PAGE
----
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Sunday, January 30, 2011

Cutting The Strings

I am the mother of two teenage boys. Christian age sixteen and Dominic age thirteen. Lately there has been a lot of string cutting and letting go that frankly, I was not prepared to do quite yet. In fact I was not the one with the scissors doing the cutting, my boys out of nowhere pulled out the scissors and began the cutting of the strings. I was blindsided, bushwhacked, sucker-punched and hit unexpectedly by the string cutting. As a mother I have doted over my boys since the moment I found out I was with child. I remember how connected I felt with them the moment I found out I was pregnant. While they were being knit together within my womb, I called them by name and knew them. After they were born I bonded even deeper with them, knew what each cry meant and what each goo-goo, ga-ga meant. I could even recognize their voice and cry in a room full of other babies crying and goo-goo, ga-gaing. I took pride in the fact that my boys ran to me with every problem and question that they had in life. I loved that they wanted to stay home with me every night and watch our favorite television shows and cuddle on the couch. I was overjoyed that they would rather stay home with me then go out with their friends on the weekends. Now, that has all changed. I sit and watch all of our favorite shows with my two dogs instead of my two boys. They are out with their friends not home with me. I have to dig at them to find out what is bothering them and when I finally get them in a room to do some digging they don't want to talk about it. They would now rather be out with their friends then home with me cuddling. Go figure! In fact I am lucky if I can get them to give me a hand shake let alone a cuddle. They say that string cutting is normal in the growing up process of a child. So why does it feel so unnatural to the parent? Instinctively, I want to still cuddle with my teenage sons, fix their hair, pick out their cloths and giggle for hours together as we talk about the facts of life. But, the scissors have been cutting away at the strings that brought all of those things possible. I know as parents we have to stand back and hope that what we have taught them in their early years will actually be lived out by them in their latter years. I heard a quote once:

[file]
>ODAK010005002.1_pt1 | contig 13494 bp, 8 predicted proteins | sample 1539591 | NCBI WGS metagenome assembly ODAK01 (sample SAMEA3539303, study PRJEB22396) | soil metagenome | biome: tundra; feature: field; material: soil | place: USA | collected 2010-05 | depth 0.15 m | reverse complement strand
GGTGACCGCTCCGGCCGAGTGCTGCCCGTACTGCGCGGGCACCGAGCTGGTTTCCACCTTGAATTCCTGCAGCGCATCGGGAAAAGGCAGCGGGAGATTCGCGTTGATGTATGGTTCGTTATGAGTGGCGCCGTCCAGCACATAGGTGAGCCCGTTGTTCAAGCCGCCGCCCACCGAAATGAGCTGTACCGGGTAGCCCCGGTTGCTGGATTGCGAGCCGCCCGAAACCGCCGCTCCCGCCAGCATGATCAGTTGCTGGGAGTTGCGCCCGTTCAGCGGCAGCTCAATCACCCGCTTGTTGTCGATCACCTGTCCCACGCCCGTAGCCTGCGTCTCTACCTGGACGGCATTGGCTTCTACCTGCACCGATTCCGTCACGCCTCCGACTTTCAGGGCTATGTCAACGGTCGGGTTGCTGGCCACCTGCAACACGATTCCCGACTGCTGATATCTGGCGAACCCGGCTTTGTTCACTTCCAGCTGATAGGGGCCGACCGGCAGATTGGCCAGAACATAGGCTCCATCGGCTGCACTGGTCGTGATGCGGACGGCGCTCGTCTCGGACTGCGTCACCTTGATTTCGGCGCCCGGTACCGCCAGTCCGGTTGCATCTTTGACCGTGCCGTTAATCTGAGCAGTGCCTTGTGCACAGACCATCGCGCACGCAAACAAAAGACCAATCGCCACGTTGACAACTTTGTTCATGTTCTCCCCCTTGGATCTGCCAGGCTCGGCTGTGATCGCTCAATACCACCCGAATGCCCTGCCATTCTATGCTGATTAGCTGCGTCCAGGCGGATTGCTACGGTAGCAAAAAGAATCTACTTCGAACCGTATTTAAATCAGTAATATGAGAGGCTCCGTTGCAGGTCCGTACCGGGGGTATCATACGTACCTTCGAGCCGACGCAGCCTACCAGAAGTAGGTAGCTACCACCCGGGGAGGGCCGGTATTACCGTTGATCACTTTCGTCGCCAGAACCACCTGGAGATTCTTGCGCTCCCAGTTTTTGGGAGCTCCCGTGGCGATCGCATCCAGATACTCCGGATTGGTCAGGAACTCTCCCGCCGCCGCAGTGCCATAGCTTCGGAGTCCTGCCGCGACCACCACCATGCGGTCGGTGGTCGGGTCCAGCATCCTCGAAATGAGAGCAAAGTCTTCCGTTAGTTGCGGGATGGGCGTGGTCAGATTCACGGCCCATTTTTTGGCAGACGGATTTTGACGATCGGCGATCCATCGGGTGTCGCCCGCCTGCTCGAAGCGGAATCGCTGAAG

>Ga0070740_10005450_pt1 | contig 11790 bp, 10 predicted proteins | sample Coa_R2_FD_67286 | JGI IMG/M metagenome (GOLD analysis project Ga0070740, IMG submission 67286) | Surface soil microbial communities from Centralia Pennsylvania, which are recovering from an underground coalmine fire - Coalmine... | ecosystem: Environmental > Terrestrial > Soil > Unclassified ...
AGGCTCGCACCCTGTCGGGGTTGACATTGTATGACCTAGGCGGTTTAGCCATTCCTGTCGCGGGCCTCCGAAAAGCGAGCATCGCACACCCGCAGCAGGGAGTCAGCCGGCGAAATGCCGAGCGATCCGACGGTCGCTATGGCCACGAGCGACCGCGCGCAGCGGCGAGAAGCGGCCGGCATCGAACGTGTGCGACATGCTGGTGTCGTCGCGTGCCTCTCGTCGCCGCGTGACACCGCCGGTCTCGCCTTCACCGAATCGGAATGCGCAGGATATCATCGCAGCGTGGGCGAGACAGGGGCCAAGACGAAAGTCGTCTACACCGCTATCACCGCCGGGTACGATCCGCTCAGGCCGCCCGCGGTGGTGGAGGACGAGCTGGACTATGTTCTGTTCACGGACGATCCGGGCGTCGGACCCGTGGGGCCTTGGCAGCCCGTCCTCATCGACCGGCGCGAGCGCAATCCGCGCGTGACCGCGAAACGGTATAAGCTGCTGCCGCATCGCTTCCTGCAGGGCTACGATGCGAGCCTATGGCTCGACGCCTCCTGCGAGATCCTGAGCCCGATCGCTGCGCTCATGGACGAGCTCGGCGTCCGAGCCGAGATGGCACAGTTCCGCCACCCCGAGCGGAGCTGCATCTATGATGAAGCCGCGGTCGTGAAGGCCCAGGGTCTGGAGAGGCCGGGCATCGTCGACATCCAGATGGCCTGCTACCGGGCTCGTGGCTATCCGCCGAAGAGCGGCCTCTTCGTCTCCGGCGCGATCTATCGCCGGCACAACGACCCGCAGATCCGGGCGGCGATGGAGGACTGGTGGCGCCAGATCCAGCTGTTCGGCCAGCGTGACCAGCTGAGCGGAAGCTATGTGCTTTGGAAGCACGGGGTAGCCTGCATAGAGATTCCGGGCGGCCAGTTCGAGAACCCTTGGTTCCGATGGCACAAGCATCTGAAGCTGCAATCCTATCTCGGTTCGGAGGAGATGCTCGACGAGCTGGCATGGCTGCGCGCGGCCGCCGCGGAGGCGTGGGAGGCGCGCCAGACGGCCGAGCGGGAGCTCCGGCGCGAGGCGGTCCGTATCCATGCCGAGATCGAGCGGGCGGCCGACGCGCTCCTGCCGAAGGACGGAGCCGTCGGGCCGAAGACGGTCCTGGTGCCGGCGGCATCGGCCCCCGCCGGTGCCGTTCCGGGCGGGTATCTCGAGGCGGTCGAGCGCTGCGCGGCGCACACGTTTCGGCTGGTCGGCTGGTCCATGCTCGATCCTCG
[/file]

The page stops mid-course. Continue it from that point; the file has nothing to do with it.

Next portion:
"The hardest part of raising a child is teaching them to ride bicycles. A shaky child on a bicycle for the first time needs both support and freedom. The realization that this is what the child will always need can hit hard."
~Sloan Wilson

Freedom. I never realized that my kids needed it, and that as a parent I needed to give it to them. Then I realized something that comforted me. God gives us a time to sit at his feet as children. After we have sat at His feet and learned all that we can, He also releases us into the world to be all that He knows we can be. With shaky hands God lets us go. With shaky hands we too, must let our children go. Letting go is hard, but watching from the sidelines as our kids take flight is so rewarding. You see, I know that as a child of God when I first learned to fly I wanted to fly for miles. Then every so often I would get tired and feel that I needed to stop and go back to sitting at His feet to learn a new thing or two. This realization was comforting to me as a parent because I realized something; yes the strings are being cut, the flying away has begun, but they will be back. No matter how far away our kids fly, they always know the way home and come back.

"And this is my covenant with them," says the LORD. "My Spirit will not leave them, and neither will these words I have given you. They will be on your lips and on the lips of your children and your children's children forever. I, the LORD, have spoken! "
Isaiah 59: 21


BeKay said...

Hi...I've been reading your post (you're on my blog list on my blog) and I feel your pain, for sure. I was the same with my children (I lost my oldest when she was 12 from a disease called cystic fibrosis), and so when the other two started pushing away I was 'sucker punched' as you've mentioned. It's so much harder on the mother, I think. They do starting coming back around 23, so that should give you something to look forward, too.

angelina said...

thank you for your encouraging words. I am sorry about the loss of your son. I can't imagine. Thank you for reading my blog.

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